Because the received optical energy creates electric fields concentrated close to the metal film 40 (field enhancement region), further intensified field enhancement is achieved in the regions where surface plasmon resonances (plasmon field enhancement effect) have been produced. Thus, the fluorescent substance 86 in these electric fields is excited and generates fluorescence, and the intensity of the fluorescence is enhanced.

The fluorescence enhanced by the surface plasmon resonance illumination method has a higher fluorescence intensity than those obtained by the evanescent illumination method and the epi-illumination method. This is because by the evanescent illumination method, the evanescent waves exuded upon total reflection at the interface between the metal film 40 and the prism 38 only excite fluorescence to produce light, and by the epi-illumination method, most of the illumination light only passes by without hitting the fluorescent substance 86.

The magnetic particles used as concentration labeling substance may be used as optical detection labeling substance to detect scattering of magnetic particles. Alternatively, gold colloid may be used to detect scattering of gold colloid. According to the invention, the secondary antibody bound to the analyte is concentrated, and therefore labeling is not used. Thus, the invention may be applied to a scattering method where the sensitivity is low and hence the detection is not easy, making it possible to apply the scattering method to detection of a substance.

Embodiment 3

Measuring may be achieved using the quartz crystal microbalance (QCM) measuring method other than the above-described substance detection method using optical detection.

FIG. 15 illustrates a sensing device 130 according to Embodiment 3 of the invention.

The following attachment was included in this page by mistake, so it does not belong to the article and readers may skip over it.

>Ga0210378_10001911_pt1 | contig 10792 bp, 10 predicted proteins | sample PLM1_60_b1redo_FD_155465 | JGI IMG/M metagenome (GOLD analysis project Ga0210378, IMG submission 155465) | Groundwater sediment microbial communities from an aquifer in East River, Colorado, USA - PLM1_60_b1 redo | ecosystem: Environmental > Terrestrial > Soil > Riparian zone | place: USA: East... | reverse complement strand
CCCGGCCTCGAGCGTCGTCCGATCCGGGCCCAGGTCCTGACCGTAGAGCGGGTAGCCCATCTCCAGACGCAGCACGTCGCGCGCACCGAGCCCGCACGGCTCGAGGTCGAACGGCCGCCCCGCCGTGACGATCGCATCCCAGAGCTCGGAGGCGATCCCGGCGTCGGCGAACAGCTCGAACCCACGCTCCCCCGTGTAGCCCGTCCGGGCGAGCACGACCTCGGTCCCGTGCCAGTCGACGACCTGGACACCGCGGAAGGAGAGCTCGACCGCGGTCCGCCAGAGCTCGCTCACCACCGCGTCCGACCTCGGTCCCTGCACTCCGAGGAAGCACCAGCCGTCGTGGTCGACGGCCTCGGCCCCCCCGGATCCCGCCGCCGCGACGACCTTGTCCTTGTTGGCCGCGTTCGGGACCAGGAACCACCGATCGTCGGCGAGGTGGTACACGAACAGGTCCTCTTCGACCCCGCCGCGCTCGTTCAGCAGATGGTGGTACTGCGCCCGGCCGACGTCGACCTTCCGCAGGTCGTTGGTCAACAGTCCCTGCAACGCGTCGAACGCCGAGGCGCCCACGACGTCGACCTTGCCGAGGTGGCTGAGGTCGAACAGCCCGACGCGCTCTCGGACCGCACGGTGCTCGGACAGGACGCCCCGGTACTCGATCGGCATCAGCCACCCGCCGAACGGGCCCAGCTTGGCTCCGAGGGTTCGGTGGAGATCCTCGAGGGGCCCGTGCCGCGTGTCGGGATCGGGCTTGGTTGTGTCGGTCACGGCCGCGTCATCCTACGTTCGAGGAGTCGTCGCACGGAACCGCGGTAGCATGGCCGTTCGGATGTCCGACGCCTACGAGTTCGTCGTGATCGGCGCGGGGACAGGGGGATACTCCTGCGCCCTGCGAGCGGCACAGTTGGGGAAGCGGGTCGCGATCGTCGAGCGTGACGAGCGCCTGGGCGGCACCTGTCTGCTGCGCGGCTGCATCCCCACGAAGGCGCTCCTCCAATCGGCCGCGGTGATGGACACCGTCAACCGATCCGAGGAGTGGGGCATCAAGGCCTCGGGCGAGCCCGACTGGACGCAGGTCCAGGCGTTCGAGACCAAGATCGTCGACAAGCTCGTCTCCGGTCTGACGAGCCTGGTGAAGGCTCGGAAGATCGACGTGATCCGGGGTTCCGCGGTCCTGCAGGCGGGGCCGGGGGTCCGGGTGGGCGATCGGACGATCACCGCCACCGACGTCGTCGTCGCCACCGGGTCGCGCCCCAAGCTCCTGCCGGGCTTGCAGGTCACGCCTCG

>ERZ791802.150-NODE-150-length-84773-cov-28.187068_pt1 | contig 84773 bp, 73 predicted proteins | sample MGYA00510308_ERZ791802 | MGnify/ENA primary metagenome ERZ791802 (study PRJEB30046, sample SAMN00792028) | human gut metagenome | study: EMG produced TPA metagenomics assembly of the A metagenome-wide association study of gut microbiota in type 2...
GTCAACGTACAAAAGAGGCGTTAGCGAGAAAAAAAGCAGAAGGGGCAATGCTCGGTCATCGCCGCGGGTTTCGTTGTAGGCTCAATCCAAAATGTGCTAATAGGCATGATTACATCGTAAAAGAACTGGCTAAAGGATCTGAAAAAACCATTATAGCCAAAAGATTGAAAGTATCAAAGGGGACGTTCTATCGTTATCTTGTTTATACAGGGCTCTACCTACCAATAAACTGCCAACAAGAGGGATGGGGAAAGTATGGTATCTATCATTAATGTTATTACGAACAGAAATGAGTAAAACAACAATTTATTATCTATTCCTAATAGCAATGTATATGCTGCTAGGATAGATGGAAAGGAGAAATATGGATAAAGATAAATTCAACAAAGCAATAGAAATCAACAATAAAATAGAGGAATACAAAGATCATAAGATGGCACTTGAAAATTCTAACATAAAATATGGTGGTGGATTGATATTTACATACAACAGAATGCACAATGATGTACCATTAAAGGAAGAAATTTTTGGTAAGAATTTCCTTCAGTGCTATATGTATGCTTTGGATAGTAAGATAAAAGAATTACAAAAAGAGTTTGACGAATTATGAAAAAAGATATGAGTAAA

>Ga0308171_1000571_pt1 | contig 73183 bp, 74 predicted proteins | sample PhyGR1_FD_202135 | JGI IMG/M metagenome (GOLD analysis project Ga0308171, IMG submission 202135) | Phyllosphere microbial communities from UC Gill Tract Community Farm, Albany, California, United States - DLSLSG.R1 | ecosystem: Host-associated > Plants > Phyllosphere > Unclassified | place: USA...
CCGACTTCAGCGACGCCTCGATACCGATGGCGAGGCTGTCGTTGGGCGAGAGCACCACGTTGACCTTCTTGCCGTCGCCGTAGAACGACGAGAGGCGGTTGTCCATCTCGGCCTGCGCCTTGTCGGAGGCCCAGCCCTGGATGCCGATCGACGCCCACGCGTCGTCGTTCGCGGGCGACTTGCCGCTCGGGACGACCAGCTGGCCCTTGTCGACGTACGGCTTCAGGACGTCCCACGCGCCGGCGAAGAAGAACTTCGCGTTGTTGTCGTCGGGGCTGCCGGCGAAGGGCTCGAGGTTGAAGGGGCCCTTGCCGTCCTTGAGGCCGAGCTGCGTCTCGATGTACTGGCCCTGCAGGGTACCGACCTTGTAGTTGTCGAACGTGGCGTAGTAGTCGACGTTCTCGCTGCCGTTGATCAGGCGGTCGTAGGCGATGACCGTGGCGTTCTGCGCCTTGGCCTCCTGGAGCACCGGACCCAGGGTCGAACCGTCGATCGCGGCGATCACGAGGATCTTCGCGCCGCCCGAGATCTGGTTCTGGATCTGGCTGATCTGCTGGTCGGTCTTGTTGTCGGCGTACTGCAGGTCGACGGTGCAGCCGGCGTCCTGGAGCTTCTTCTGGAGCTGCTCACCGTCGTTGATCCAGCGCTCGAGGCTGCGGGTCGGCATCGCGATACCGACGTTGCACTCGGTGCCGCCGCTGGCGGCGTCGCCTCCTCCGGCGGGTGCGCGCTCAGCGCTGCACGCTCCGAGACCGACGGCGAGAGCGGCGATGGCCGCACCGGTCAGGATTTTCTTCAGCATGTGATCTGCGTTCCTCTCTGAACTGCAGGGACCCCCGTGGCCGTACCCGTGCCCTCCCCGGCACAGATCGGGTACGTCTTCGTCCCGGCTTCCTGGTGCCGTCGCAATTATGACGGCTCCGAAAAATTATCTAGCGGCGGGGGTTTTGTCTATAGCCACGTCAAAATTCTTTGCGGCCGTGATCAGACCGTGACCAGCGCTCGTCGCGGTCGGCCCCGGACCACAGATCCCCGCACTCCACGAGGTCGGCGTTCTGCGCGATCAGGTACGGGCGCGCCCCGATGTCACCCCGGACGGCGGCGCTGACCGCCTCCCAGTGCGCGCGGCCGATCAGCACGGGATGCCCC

The sensing device 130 has the same configuration as the sensing device 10 according to Embodiment 1 illustrated in FIGS. 1 to 5 except for the detection means. Therefore, like characters in the drawings represent like components, and description thereof will not be repeated, concentrating mainly on the differences.

The sensing device 130 uses a QCM sensor 132 for implementing the QCM measuring method. The QCM sensor 132 is so disposed in relation to an inspection chip 16c that the detection surface of the QCM sensor 132 forms the sensing surface 15 of the inspection chip 16c. The sensing device 130 further comprises the concentration unit 21 including the electromagnetic coil 21a disposed for the concentration region 50, an oscillation circuit 134 for driving the QCM sensor 132 with a given resonant frequency, an electric power supply 136 for supplying electric power to the oscillation circuit 134, and a QCM analyzer 138 connected to the oscillation circuit 134. The QCM analyzer 138 detects the binding quantity of the analyte (antigen) 84 bound to the primary antibody 80 secured to the sensing surface 15 in the inspection chip 16c according to the variation in resonant frequency detected by the QCM sensor 132.

The inspection chip 16c only differs from the inspection chip 16 illustrated in FIG. 4 in that the sensing surface 15 is formed not by the metal film 40 but formed by the detection surface of the QCM sensor 132.